Campus activities are touted as good ways to get experience for future careers and they are encouraged for students as a way to get involved and meet people. The implication is that they are safe places with trustworthy people. In another instance, when two young women started comparing notes and realized that a prominent member of a campus organization had raped them both, they filed a complaint with the university. There complaint was not taken seriously until a third woman came forward and filed a complaint as well. Apparently their word against his was not sufficient. The young woman who told me this story subsequently dropped out over her anxiety about being required to testify about it in front of a tribunal. Meanwhile, they guy was known to brag about how many women in the organization he had had sex with.

Betsy DeVos is operating on the assumption that young men need to be protected from “false accusations.” I contend that these perpetrators have a very flawed idea about what constitutes “consent.” These examples are not “girls who changed their minds after they sobered up,” they are women whose lives were changed forever, along with the lives of the people who love them. The assault on their bodily autonomy is too often followed by an assault by campus personnel on their believability.

I do not specialize in the treatment of sexual trauma. The fact that so many young women have found their way to me with these stories indicates that these are hardly isolated incidents. If Betsy DeVos is going to consider changing policy about the way sexual assault is handled on campuses, the implications are far reaching. If the individual pain and suffering I’ve been describing is not enough, then perhaps she should consider the economic repercussions. What does it cost our economy when so many young women delay or forgo their professional careers? What about lost productivity? What about lost tax revenue? What about the professional fields like medicine or teaching that need new practitioners? How might the world change if all of these young women fulfilled their potential instead of dropping out? What is it costing us as a society to protect the “rights” of young men who don’t know the difference between consensual sex and rape?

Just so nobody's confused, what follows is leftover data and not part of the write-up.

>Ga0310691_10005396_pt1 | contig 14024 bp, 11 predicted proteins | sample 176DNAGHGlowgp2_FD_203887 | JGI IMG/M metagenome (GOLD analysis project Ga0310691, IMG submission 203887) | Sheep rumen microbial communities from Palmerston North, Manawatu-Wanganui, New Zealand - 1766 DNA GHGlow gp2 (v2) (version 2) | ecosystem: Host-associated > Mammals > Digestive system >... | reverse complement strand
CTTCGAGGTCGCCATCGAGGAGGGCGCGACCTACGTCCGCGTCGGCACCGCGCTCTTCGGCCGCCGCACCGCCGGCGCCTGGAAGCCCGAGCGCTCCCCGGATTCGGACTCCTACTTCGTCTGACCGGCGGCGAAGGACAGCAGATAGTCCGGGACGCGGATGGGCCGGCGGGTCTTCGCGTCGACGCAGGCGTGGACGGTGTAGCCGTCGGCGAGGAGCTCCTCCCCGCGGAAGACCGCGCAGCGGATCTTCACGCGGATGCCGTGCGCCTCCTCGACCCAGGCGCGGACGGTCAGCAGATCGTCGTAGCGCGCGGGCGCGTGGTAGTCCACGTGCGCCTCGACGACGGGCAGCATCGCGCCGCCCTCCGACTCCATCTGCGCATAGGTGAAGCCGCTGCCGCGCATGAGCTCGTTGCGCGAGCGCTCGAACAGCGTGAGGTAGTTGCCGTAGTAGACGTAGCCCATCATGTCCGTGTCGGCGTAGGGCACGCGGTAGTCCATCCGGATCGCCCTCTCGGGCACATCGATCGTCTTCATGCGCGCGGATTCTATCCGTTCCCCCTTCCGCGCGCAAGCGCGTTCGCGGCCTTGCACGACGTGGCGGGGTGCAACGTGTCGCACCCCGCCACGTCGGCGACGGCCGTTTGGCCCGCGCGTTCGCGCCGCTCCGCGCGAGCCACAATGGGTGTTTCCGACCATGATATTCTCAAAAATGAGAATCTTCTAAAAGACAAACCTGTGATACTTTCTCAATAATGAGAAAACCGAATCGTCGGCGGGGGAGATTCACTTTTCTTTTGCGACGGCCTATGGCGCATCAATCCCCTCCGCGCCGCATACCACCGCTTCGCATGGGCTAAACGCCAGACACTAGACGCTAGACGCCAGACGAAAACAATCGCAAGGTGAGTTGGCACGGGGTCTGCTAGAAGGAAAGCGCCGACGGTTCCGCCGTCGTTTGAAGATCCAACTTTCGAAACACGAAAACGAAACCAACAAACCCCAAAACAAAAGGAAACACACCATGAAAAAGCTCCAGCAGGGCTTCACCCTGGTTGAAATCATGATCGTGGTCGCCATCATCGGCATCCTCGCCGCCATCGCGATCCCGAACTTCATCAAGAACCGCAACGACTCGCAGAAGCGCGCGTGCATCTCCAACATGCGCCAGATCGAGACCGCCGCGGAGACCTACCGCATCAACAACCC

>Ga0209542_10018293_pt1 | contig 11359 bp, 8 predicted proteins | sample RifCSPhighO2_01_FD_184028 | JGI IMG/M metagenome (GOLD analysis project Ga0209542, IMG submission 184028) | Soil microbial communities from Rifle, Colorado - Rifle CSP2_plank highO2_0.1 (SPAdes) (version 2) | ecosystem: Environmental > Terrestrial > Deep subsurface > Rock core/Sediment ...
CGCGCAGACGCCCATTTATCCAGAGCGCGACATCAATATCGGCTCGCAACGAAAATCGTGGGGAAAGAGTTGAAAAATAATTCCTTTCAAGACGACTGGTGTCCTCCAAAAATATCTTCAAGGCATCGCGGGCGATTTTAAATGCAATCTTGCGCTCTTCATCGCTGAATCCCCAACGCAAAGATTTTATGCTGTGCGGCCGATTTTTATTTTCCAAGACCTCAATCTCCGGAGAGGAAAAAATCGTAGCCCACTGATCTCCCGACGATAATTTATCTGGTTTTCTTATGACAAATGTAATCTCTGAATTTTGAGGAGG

Furthermore, what does it say about us as a society that we are sending so many young men off to college with a distorted idea about what they are entitled to, regarding sexual access to the women on campus? Where are we failing to teach them about consent? How do our societal norms reinforce the idea that it is acceptable to force sexual attention on whatever woman catches their interest?

And whose job is it to hold them accountable? I’m asking you, Secretary DeVos.

 

Note: Identifying details have been changed to protect confidentiality

1 thought on “Betsy DeVos and “Me, too”

  1. I very much agree with you. To me siding with the male perpetrator is supporting an idea that men should not be expected to control themselves. It seems a huge step backward for progress toward equality giving this generation of future leaders a very concerning message. It very eerily reminds me of some middle eastern attitudes that have held women captive for centuries.